Cover image for The Manzoni family
The Manzoni family
Ginzburg, Natalia.
Personal Author:
Uniform Title:
Famiglia Manzoni. English
First American edition.
Publication Information:
New York : Seaver Books : Distributed by Holt, 1987.
Physical Description:
358 pages, 3 unnumbered leaves of plates : map, portrait, genealogical table ; 24 cm
General Note:
Translation of: La famiglia Manzoni.
Format :


Call Number
Material Type
Home Location
Item Holds
PQ4715 .G4713 1987 Adult Non-Fiction Central Closed Stacks

On Order

Reviews 4

Booklist Review

The Italian novelist takes on a task and topic that are entirely new for her in this biographical study of the family of nineteenth-century Italian literary figure Alessandro Manzoni. Using documentary letters and other historical sources, Ginzburg reconstructs the outlines of the Manzoni genealogy and details the strife and passion that defined their lives. While the focus of the book is on Alessandro and his stormy relationship with his family and the women he loved, the author also considers a number of fascinating minor characters whose lives reveal the tumult of their period and social class. Ginzburg's style can be a bit choppy in the purely narrative sections, but she manages to compose some brilliant passages that combine quotations and commentary with a special literary insinuation. Ginzburg is also the author of The City and the House (Booklist 83:1177 Ap 1 87). List of characters, map; no index. JB. 853'.7 Manzoni, Alessandro-Biography-Family / Manzoni family / Authors, Italian-19th century-Biography-Family [CIP] 87-9892

Publisher's Weekly Review

As social history, with something of the flavor and immediacy of fiction, this story of a famous family stretching from 1762 to 1907 is interesting and well done. The book skillfully stitches together biographical facts and numerous family letters, the latter showing how, during the Napoleonic era, the risorgimento and beyond, the Manzonis, and to an extent upper-class Italians in general, thought, felt, aspired and suffered (the premature death rate among the Manzonis was appalling). The disappointments here are that few of the men and women in Ginzburg's crowded gallery are memorable for their personalities or achievements. Even Alessandro Manzoni (1785-1873), the main focus, comes through more vividly as a distracted family man than as the man of letters and author of the famous romantic novel I promessi sposi. Ginzburg, an Italian member of parliament, is the author of All Our Yesterdays. (November 30) (c) Copyright PWxyz, LLC. All rights reserved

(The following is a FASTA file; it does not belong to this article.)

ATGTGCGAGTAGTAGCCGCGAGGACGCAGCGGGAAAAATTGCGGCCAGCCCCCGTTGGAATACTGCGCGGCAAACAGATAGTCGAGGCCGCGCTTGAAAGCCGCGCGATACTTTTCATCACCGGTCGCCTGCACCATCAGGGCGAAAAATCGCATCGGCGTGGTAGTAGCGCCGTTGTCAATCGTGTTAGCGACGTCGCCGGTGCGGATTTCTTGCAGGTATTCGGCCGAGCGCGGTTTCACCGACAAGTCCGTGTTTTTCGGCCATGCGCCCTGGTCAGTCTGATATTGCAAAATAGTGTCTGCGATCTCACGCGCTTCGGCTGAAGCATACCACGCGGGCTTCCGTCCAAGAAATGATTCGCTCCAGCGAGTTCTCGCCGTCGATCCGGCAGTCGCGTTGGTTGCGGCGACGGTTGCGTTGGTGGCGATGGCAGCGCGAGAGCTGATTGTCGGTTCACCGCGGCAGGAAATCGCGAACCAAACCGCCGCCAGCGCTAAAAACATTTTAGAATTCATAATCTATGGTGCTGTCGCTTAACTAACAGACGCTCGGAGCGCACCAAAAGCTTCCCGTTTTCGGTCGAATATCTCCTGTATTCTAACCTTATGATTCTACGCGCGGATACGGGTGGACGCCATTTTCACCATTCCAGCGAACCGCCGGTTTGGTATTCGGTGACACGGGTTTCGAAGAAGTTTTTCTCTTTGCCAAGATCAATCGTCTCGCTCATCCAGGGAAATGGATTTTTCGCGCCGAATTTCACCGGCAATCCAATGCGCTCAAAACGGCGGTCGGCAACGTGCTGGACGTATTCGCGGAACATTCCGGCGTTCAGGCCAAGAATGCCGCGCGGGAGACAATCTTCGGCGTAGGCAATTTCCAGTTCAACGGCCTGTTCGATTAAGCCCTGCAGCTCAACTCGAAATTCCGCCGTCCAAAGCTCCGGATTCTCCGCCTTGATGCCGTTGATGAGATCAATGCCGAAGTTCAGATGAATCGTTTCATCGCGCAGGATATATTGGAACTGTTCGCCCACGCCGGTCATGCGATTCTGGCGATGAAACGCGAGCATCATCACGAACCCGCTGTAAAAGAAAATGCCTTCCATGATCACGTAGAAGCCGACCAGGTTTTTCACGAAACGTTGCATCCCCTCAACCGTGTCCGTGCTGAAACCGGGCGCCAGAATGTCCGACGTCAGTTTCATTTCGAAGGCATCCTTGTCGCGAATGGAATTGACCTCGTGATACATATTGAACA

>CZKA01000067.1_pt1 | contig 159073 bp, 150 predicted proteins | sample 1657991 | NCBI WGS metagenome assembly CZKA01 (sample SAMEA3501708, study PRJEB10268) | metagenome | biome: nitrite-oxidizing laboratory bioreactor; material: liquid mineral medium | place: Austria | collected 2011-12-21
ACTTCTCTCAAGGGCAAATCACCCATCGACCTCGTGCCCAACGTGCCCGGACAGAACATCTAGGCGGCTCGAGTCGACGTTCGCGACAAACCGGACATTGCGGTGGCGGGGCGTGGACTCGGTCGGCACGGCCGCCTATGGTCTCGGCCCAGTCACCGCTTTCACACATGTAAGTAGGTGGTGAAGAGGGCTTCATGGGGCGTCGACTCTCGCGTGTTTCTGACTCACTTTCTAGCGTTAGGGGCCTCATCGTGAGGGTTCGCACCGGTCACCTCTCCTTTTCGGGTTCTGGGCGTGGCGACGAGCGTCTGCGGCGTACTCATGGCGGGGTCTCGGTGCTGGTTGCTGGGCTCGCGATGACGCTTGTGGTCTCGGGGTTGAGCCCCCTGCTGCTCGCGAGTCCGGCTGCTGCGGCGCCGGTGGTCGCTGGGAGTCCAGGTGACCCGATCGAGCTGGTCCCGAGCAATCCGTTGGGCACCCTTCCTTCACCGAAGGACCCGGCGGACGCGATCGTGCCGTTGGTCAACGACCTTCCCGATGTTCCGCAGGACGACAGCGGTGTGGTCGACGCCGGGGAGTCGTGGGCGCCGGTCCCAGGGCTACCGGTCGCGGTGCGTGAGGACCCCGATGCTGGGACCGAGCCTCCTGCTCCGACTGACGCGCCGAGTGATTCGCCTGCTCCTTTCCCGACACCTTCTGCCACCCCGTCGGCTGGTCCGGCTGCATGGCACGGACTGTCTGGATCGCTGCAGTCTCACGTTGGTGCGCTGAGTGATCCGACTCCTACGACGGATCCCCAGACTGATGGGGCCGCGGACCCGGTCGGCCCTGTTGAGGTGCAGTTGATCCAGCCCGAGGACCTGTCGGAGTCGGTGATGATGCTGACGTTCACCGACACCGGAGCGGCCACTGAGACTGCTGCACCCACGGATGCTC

Library Journal Review

Although Tolstoy maintained that ``happy families are all alike; every unhappy family is unhappy in its own way,'' contemporary readers of this work will identify with the illnesses of children, deaths of relatives, and all-too-frequent filial requests for money that confronted Italian literary giant Alessandro Manzoni, author of I Promessi sposi . Based on the family's voluminous correspondence, Ginzburg's portrayal is personal rather than literary, focusing on Manzoni family members; but a vivid picture of 18th- and 19th-century Italy and the literary scene in 19th-century Paris also emerges. Thus, it corrects the imbalance created by Archibald Colquhoun's standard work, Manzoni And His Times (1954). Highly recommended. Marcia G. Fuchs, Guilford Free Lib., Ct. (c) Copyright 2010. Library Journals LLC, a wholly owned subsidiary of Media Source, Inc. No redistribution permitted.

Choice Review

The family nucleus has always been the focus of Ginzburg's writing, as in her Family Sayings (CH, Jan '68), the free reconstruction of her own bourgeois Turinese family. In the preface to that book she counseled that although everything in the story was true, it should be read as a novel. The same is true of her recomposition from documents and letters of the Manzoni family from the birth of Giulia Beccaria, mother of Manzoni, in 1762, to the death of his stepson, Stafano Gamba, in 1907. The historical events of the time-the Napoleonic occupation, the stirrings of the Risorgimento, and Manzoni's role in it-are of no interest to the novelist. More important to her are the record of births and deaths, illnesses, relationships and all the uneventful but real events in a Lombard family of the 19th century. She is much more interested in the young Alessandro, his early abandonment by his mother and later affectionate reunion with her in Paris, than she is in Alessandro Manzoni, author of I promessi sposi, turning her attention at that point in the author's career to his neglected and unhappy children and to friends of the family. What makes this story so fascinating is Ginzburg's clever editing of the historical documents and her own unobtrusive comments, done in her famous spare, elliptical style, in the manner of Chekov. The flattest phrase may take on the most extraordinary vividness in her narrative, more strikingly in her own language than in translation. The original Italian edition had a marvelous series of glossy plates of portraits of the Manzoni family, of which only one is reproduced here. The translator supplies a useful annotated list of characters at the end in weak compensation. Appropriate for community college students and lower-division undergraduates.-C.E. Fantazzi, University of Windsor